wogma rating: Beg or borrow, but do watch (?)
The word spells gloom, the vision it creates makes a shiver run down the spine. The things you've read about this thing called prison invoke the worst of your imagination. The Neil-Madhur combination brings this harshness to life.Read more
- meeta, a part of the audience
A Jail - the subject matter is so grim that the treatment can only be depressing. You see a few characters but it’s the jail that adds, deletes and depletes what had defined them thus far. Parag (Niel Nitin Mukesh) is the one you care for, you want him to get out of this jail. And while doing that, you are sucked in; in to the atmosphere, living one day at a time - sometimes hopeful, some days aimless. And you want to avoid acknowledging that creepy feeling - real life prisons must only be worse. And this is because Parag turns narrator and you see this essay through his eyes. The plot moves on only because life does.
What is shown is mostly what we know already. And yet we must have seen only a small percentage of what really goes on in those barracks. We don't see the boredom a prisoner must have gone through. Why should we care? They are the ones who have defecated society. We have to live in their fear. They might as well rot here to the fullest before they are sent to hell. But then, there are also the ones who repent, the one-time offenders, and … the innocent - yet to be put on trial or worse - proven guilty.
You also are introduced to the other inmates of these jails - the policemen in-charge. What a thankless job that is!? What crime did they commit to be forced to spend their days and nights with the worst that humanity offers? Let alone the day-to-day problems they face from the higher ups, the judicial system, the politicians and their own family.
Yes, Madhur Bhandarkar has taken upon himself to sensitize his audience to the plight of the people who live in a world we know exists and choose to ignore. He does so in a matter-of-fact tone. He doesn't sermonize, he doesn't glamorize. He just opens the door and ironically lets it be so.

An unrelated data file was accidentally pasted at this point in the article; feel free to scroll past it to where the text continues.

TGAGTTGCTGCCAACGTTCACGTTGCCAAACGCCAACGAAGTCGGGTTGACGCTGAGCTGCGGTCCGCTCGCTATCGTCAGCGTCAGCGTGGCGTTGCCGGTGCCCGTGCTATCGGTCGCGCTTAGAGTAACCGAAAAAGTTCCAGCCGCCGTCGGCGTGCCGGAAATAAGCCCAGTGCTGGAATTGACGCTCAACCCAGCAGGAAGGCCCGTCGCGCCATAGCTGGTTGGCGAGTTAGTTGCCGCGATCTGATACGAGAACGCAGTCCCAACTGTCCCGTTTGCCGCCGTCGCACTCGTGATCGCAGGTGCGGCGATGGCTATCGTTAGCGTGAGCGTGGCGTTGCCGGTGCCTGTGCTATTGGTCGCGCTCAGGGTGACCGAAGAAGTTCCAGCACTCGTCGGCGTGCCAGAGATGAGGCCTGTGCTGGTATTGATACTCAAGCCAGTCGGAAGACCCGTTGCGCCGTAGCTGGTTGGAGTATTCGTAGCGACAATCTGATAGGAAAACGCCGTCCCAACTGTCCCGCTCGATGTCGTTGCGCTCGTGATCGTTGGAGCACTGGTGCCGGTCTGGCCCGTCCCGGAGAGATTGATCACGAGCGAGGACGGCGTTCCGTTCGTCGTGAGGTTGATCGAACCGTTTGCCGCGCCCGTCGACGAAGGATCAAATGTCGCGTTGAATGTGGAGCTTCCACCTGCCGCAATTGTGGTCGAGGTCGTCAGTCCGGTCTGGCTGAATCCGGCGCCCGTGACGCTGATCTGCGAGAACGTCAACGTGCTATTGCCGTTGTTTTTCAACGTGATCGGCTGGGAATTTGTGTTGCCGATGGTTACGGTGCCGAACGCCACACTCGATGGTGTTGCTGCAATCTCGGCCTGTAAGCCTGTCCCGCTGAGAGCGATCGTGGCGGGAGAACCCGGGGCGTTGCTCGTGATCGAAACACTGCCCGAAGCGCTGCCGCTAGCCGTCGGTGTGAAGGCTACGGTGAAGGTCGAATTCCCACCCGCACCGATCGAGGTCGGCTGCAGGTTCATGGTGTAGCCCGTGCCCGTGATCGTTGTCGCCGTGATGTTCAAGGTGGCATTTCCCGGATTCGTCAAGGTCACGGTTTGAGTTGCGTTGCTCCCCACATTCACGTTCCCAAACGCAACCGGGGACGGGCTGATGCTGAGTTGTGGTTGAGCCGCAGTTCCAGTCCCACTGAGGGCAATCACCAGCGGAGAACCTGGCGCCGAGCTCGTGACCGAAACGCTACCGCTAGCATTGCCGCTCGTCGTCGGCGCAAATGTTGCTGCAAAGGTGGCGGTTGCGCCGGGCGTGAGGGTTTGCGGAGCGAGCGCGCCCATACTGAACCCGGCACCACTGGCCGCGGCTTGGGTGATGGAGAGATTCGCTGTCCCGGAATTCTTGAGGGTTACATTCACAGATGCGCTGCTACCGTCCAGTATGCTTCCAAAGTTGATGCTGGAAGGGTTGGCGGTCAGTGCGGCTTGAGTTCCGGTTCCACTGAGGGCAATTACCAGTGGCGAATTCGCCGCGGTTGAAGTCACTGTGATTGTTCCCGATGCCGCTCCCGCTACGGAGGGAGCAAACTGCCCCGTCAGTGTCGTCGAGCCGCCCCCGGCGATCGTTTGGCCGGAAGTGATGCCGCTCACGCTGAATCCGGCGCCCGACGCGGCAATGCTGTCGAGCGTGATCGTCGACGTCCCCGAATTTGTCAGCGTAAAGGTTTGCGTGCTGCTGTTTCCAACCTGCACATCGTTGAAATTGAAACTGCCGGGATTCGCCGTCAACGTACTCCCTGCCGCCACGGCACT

Writer Madhur, has chosen one representative for each set of people that constitute an Indian jail. He doesn't necessarily fill in the flesh in detail, but there's enough for us to make a fair judgment about the characters. Parag doesn't say much. But even if you don’t take into account the acting skills used, there's a lot in the writing that tells you about him. There are other characters narrating similar feelings and you know what he's thinking. It is extremely well-woven into the narrative.
There is actually only one main character in the film. And it's risky - banking on just one actor, not even a lady lead to stride alongside. The bet worked. You don't miss more detailed characters. His misery, his hope are enough to agonize you through the 2 hours. Manoj Bajpai is only a bonus. The two show what silence can convey.
The plot cannot be broken down into an introduction, a conflict, and a climax. The first and last parts are way too short. In fact the climax seems too simple and quick. The pace suddenly changes and it ends almost abruptly. But, even so, there's no preaching, there's no epilogue. And that must have been a difficult-to-resist temptation.
This is an autobiography of a prison. Not one prisoner or two. But it’s a peek into a few years of a jail's life. Inmates come and inmates go. You see it, you smell it, you sense it. Parag's misfortune - of being at the wrong place, at the wrong time, with the wrong person - is only incidental. But you will be thinking constantly of the people he represents - the innocent.
- meeta, a part of the audience